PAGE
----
Business Leases – What you need to know as a tenant | Woollcombe Yonge
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Woollcombe Yonge
Jan Santillo

Jan Santillo

Business Leases – What you need to know as a tenant

Business Leases – What you need to know as a tenant

As a tenant, a business lease is likely to constitute one of your biggest outgoings. Entering into a lease recklessly without taking the correct advice may create a liability for years to come that severely impacts not only on your business growth but possibly your business surviving.

Your ability to negotiate terms of a lease will depend on the rental market at the time you take the lease, but you should always take advice upon your liability under a lease before you enter into it. Once the lease has started, it may be too late.

There are some key areas of a lease that as a tenant you must always consider.

Security of Tenure

As a tenant you may want to have a lease that is protected by the Landlord and Tenant Act 1954, which ensures you have a right to renew the lease automatically when the old one comes to an end. This is called security of tenure. A landlord can only object to you being granted a new lease on limited and specific grounds.  It is essential that you seek legal advice so you understand the full consequences not having a lease that has security of tenure. As a tenant you do not want to find the perfect location for your business and spend thousands of pounds fitting out the property, to then be required to move when the lease ends.


As a new business can you afford the rent? Rent free periods are common in commercial leases and you could ask your landlord for a rent free period whilst you undertake a fit out of the property. A rent free period at the start of a tenancy can ease cash flow, especially if you are a new business.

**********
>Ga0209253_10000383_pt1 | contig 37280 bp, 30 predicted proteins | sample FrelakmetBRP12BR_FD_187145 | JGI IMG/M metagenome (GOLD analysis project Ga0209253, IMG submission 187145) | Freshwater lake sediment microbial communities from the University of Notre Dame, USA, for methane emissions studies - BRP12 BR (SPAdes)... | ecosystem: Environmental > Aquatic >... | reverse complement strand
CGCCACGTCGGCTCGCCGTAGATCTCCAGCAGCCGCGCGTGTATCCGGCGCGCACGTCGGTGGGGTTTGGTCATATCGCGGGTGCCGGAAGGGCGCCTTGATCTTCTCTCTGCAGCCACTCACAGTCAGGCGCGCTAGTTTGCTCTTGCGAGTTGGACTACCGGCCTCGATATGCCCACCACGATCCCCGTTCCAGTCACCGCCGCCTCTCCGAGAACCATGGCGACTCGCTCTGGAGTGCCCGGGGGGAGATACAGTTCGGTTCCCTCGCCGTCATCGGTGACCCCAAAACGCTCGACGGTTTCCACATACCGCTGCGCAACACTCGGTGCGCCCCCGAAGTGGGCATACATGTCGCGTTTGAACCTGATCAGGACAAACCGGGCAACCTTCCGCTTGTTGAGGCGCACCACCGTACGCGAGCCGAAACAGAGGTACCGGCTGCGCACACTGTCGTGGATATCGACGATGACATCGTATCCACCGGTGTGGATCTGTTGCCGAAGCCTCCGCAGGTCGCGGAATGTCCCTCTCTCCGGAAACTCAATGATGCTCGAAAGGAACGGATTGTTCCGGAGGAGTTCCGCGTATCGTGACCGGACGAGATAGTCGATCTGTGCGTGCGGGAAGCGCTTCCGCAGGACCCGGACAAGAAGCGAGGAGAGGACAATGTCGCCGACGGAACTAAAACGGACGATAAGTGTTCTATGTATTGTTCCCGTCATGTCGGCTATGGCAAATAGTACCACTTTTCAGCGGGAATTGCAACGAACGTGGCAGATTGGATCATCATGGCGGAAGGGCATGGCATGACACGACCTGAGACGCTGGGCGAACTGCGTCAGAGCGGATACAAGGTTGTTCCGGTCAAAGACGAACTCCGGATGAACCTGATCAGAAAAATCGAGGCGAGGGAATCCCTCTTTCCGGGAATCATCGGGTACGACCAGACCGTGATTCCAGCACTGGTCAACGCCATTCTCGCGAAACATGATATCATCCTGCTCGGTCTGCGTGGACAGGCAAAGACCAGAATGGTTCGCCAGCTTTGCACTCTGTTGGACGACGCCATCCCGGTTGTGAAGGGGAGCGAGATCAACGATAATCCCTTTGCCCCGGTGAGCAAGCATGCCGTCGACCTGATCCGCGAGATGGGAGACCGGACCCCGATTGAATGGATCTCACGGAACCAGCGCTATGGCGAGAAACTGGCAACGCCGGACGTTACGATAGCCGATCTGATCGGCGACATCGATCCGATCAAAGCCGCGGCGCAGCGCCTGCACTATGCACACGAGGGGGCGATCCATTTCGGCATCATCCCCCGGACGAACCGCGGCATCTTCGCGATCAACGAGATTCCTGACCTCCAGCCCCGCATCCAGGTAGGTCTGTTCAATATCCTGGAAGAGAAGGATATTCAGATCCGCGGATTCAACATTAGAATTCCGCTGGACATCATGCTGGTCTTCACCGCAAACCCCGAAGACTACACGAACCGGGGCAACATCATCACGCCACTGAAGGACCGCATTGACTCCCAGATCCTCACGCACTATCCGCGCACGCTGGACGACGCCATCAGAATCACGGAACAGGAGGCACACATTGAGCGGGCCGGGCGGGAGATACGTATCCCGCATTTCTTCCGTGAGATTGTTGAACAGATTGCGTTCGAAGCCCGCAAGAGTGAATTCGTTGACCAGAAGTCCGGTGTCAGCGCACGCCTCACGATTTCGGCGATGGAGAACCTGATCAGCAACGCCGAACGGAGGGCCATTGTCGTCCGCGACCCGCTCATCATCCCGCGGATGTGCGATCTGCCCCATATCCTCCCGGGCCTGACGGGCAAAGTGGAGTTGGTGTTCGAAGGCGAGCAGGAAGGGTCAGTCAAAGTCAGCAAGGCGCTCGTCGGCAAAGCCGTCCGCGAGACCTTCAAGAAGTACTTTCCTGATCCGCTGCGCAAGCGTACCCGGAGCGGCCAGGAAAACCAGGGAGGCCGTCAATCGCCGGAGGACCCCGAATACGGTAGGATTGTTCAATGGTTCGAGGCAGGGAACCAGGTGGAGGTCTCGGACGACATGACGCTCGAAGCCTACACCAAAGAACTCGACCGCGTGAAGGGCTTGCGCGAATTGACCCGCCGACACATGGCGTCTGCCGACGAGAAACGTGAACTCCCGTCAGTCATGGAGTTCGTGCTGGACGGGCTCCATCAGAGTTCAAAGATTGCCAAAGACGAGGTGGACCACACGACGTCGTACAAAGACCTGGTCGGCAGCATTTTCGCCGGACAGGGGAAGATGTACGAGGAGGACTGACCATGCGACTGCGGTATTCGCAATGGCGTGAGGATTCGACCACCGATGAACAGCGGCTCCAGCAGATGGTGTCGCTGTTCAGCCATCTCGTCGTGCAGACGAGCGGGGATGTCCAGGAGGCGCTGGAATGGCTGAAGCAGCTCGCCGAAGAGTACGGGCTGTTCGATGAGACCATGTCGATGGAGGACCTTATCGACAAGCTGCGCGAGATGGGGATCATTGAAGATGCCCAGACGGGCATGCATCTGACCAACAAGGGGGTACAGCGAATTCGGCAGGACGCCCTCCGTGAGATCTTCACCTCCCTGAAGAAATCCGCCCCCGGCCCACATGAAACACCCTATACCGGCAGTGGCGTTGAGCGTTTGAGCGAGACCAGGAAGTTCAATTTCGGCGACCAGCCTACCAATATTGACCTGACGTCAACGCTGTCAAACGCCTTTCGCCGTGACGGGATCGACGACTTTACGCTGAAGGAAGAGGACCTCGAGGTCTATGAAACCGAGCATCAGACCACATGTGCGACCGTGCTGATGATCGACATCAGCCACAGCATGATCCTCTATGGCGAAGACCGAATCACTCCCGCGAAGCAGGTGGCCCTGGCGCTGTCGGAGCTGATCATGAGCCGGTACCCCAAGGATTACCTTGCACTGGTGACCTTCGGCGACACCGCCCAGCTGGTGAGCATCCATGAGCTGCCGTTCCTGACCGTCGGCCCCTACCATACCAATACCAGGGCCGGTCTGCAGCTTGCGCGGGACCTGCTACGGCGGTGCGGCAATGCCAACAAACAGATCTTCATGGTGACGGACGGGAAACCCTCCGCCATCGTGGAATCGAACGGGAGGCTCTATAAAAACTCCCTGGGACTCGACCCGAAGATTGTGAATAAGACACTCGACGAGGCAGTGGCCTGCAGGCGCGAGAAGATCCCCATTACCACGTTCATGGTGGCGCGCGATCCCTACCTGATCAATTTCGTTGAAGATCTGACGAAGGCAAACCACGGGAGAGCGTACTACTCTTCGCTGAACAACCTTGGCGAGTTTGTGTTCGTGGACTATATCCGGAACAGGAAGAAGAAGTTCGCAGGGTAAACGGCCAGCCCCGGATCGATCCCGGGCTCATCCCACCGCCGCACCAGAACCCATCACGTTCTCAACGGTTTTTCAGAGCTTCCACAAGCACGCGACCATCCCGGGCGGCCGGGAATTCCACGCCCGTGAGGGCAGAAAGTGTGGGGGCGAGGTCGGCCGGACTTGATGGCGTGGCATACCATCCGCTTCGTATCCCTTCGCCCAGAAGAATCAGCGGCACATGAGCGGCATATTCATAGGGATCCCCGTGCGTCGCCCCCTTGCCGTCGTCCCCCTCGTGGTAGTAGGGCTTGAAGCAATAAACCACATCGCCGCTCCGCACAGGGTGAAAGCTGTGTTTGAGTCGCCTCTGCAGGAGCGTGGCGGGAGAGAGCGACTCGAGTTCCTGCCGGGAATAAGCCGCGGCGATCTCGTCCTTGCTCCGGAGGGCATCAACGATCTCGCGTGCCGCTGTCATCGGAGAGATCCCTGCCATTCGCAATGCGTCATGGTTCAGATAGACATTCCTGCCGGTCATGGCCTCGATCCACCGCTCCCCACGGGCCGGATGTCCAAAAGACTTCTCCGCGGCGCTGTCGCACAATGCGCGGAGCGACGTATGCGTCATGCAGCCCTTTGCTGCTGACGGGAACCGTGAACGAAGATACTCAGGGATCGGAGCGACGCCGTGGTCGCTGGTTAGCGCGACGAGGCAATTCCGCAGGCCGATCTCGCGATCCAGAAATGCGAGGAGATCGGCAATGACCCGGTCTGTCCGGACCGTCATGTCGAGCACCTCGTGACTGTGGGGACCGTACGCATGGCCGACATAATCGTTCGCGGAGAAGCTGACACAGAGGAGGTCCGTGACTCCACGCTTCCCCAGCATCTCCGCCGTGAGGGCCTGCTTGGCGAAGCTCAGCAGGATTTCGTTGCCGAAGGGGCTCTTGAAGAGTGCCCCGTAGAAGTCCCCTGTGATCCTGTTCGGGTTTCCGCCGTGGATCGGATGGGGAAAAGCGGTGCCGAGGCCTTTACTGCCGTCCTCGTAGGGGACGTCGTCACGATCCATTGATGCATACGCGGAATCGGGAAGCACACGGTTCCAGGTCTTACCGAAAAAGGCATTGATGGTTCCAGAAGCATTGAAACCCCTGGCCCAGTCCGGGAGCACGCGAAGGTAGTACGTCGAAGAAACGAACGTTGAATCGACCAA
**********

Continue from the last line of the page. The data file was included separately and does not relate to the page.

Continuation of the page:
Break Clause

You may wish to negotiate a break clause to allow you to end a lease at a certain time before the lease expires.  For example, should you commit to a ten year lease, you may wish to have a break clause to end the lease after five years. The precise terms of exercising any break clause must be observed, otherwise the exercise of the break clause may be invalid.


You should ensure that you are allowed to transfer (assign) the lease to another party. You may need to move to bigger premises or relocate your business at some point. Should the lease not have a break clause or provide you with the ability to assign it, you are stuck with the lease and the liability to pay the rent to the landlord for the remainder of the term


Most leases are full repairing leases. This means that once you enter into the lease, you are liable to maintain property and undertake any repairs that become necessary during the lease. You may even be required to put a property into a better state of repair and condition at the end of the lease, than the property was when you took up occupation.

You may be able to negotiate with the landlord that you will keep the property in no worse repair than the condition it was in when you first took up occupation.

Failure to correctly observe a repair clause may leave you open to a dilapidations claim from the landlord at the end of the lease, which could be very costly to your business.

Our commercial team at Woollcombe Yonge have many years of experience in dealing with leases and can offer you the best advice on how to approach any situation.  Contact Gary Burns 01752 827948 or



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